Greg Berlanti has carved out an impressive niche for himself in as the brains behind the so-called "Arrowverse" of DC Comics TV series, currently turning out big ratings for The CW and a generally positive reception. But if fans were expecting him to remain in the superhero genre, they're now in for a surprise. Berlanti will instead make his feature directing debut with a remake of the horror-musical, Little Shop of Horrors.
The 1986 Little Shop of Horrors movie was an adaptation of a long-running off-Broadway production that puts a rock-musical twist on the premise of an infamous '60s B-movie from director Roger Corman. In the story, a milquetoast florist shop employee named Seymour Krelborn becomes a celebrity for growing a bizarre undiscovered plant that rapidly grows to giant-size. Unknown to the rest of the world, the plant is actually a sentient alien being that eats human flesh to live - and while Seymour only intends for evil people and/or who've wronged him (or his loved ones) to be eaten, the plant has other plans.
Deadline is reporting that Berlanti has signed on to direct a remake of the 1986 Little Shop of Horrors movie - itself, directed by Frank Oz and starring Rick Moranis, as well as Ellen Greene. Matthew Robinson (The Invention of Lying) is writing the screenplay for what is being described as simply a "fresh take" on Little Shop of Horrors. It is not yet clear whether that means the film will include new and/or rearranged musical numbers (which were a major component of the 1986 movie).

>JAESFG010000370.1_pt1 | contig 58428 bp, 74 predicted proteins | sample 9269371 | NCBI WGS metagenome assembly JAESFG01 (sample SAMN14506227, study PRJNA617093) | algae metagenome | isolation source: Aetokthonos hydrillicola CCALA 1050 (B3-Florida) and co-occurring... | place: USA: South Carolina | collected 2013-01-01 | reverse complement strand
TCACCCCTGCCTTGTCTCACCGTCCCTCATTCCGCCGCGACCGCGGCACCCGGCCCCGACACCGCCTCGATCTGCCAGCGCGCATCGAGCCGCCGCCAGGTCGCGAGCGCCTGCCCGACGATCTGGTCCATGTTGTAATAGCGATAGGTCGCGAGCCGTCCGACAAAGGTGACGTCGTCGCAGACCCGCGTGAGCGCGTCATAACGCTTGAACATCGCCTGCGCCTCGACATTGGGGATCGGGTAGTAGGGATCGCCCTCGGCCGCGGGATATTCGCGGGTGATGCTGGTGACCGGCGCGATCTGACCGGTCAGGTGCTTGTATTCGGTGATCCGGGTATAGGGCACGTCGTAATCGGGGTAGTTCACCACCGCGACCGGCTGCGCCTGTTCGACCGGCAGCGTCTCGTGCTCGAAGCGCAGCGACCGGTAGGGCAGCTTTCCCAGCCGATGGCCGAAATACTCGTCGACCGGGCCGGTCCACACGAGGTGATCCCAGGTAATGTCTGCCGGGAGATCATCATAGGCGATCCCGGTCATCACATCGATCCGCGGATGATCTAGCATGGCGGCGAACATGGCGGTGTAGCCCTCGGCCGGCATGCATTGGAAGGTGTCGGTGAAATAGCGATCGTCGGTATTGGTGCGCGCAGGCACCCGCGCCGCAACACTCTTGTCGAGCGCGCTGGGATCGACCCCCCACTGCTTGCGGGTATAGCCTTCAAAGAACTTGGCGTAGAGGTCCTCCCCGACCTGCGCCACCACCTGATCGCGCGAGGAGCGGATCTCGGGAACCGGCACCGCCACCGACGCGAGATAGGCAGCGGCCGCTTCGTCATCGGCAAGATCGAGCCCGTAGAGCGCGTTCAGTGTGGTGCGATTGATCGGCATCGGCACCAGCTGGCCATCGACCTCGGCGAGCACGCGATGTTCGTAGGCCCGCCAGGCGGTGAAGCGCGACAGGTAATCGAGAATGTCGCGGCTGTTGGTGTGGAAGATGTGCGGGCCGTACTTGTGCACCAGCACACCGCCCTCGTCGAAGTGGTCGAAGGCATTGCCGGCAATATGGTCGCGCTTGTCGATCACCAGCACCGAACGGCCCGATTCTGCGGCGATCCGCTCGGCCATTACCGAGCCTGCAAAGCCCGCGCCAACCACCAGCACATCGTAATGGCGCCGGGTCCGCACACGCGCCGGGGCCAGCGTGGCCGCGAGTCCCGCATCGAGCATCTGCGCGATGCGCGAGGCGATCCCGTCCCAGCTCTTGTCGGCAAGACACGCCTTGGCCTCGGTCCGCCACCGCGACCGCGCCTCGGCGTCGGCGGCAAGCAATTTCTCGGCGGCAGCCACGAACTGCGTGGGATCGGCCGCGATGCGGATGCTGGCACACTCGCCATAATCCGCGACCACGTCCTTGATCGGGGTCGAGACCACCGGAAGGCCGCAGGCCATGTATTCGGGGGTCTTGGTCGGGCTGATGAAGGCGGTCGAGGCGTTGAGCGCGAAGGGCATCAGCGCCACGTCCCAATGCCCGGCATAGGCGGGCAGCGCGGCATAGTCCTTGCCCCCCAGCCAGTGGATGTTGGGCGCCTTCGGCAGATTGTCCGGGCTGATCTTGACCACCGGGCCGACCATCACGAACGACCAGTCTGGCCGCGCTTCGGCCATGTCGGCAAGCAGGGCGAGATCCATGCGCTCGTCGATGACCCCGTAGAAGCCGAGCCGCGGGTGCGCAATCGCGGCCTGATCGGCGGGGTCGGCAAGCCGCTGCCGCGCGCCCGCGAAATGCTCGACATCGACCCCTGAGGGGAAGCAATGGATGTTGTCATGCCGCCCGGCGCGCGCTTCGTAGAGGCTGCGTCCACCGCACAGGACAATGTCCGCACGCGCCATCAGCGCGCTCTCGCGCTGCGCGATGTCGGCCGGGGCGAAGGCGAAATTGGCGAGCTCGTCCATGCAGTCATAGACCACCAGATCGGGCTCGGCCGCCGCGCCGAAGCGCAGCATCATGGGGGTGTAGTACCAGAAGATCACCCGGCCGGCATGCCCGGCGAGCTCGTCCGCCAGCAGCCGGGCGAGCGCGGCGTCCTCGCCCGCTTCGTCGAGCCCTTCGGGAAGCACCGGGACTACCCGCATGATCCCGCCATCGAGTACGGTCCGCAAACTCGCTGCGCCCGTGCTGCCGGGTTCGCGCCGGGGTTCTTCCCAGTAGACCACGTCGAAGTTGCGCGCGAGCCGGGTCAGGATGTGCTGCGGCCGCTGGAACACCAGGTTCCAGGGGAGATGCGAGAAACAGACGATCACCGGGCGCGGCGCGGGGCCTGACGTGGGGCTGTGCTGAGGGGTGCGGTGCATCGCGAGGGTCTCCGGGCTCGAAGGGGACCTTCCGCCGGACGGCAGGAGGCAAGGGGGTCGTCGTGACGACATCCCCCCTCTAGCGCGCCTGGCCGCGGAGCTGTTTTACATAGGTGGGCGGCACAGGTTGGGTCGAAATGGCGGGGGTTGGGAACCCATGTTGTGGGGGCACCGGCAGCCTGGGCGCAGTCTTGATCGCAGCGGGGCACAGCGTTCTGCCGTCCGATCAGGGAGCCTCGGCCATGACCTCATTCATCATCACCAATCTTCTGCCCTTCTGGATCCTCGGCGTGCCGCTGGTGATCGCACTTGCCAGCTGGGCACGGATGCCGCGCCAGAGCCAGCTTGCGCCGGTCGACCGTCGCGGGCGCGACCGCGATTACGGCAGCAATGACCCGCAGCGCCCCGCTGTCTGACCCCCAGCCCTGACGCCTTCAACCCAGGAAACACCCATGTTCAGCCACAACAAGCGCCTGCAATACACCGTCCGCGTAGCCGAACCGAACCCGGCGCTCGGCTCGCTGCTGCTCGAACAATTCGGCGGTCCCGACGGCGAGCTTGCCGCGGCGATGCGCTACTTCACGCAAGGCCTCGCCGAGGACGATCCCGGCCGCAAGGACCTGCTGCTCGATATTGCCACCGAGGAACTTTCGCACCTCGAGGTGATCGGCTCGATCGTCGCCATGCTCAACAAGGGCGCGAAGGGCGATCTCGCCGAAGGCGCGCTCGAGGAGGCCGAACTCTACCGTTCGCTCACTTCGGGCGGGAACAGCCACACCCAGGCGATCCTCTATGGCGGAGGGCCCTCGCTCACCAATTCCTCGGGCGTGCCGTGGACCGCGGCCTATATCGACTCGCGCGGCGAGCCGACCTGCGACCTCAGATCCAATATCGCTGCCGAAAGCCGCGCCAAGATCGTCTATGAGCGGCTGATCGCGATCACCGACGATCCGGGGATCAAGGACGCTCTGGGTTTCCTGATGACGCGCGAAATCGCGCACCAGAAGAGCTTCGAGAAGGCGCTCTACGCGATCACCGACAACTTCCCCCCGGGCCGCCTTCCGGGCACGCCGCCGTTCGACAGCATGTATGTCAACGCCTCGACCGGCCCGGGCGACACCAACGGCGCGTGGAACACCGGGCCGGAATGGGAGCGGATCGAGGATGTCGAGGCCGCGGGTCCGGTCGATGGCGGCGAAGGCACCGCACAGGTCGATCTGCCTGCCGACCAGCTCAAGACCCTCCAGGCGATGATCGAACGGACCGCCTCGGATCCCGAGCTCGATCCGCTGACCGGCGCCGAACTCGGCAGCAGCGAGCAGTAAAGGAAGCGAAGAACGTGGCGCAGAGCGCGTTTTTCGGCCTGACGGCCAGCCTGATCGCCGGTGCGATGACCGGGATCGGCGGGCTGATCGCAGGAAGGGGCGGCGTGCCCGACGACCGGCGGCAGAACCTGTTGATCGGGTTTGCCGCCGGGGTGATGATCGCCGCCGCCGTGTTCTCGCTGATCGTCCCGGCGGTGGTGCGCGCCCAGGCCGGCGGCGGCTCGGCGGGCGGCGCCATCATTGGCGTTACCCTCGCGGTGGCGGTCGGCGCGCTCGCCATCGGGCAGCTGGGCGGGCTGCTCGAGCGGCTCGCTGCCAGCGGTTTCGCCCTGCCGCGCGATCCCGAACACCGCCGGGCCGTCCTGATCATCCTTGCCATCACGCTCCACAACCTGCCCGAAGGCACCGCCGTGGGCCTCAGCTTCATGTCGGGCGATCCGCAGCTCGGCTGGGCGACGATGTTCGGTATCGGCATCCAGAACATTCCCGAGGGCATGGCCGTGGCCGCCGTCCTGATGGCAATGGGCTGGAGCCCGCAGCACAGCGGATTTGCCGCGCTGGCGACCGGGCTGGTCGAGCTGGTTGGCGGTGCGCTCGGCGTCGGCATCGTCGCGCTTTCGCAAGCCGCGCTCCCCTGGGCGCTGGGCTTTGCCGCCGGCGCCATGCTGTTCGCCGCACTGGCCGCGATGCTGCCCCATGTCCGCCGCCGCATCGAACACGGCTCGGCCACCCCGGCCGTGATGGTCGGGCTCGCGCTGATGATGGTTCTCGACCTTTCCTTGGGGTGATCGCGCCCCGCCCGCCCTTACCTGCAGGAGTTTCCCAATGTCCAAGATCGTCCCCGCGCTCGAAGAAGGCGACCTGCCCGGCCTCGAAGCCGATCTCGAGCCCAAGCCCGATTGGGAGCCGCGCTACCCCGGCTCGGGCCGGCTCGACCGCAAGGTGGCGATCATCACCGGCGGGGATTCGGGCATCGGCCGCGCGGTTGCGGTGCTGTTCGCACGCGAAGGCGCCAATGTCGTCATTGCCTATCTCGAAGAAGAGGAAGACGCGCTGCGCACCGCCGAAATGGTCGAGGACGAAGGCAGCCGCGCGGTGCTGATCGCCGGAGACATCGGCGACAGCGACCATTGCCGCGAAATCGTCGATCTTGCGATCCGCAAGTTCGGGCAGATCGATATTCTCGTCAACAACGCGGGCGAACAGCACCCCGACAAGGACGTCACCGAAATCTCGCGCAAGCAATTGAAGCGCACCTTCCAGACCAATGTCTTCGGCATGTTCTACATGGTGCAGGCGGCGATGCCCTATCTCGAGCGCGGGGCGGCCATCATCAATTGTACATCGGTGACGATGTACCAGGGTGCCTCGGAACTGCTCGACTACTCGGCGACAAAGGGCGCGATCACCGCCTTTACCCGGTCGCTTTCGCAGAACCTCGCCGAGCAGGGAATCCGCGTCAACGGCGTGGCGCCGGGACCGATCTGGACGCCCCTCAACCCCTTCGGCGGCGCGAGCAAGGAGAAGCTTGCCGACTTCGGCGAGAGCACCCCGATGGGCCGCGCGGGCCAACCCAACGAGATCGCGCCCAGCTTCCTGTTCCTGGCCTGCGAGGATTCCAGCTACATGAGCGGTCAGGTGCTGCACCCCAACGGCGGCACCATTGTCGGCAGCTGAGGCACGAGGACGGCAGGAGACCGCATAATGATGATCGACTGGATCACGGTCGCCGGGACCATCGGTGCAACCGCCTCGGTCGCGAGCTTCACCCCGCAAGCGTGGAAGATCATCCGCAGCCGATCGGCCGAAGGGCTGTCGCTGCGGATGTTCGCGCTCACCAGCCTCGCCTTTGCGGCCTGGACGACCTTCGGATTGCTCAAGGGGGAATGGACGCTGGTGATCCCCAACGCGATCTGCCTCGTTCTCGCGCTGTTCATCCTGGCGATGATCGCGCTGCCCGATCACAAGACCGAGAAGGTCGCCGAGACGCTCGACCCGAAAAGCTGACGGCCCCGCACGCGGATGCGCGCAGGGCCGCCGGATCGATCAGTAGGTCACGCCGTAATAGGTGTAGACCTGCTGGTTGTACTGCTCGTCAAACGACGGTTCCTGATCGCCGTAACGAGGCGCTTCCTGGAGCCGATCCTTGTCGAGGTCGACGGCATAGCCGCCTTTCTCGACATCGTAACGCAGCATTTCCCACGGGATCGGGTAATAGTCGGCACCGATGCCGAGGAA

Bill Murray and Steve Martin also appeared in minor roles in the 1986 Little Shop of Horrors movie, with R&B legend Levi Stubbs memorably providing the voice of the monster plant, Audrey II. The plant itself was a famously elaborate full-sized mechanical puppet that required 60 operators at its largest scale (one ton in weight) and a unique filming process, wherein human actors had to move and deliver their lines in slow-motion in order to "match" the puppet's movements and dialogue being artificially sped-up in post-production. It is unknown whether the new film will feature a similar practical Audrey II, or opt for CGI instead.
The original play was conceived by musician Alan Menken and writer Howard Ashman, whose songs and script were re-used for the film. However, while the original dark ending of the play (where the plant eventually wins and an army of monster plants begin an all-out global assault on humanity) was shot, the expensive sequence was originally scrapped by the studio and replaced with a happy ending, after test audiences reacted negatively. Considered famously "lost" for decades, the footage was restored for a 2012 DVD release.
We’ll keep you updated on The Little Shop of Horrors as more information becomes available.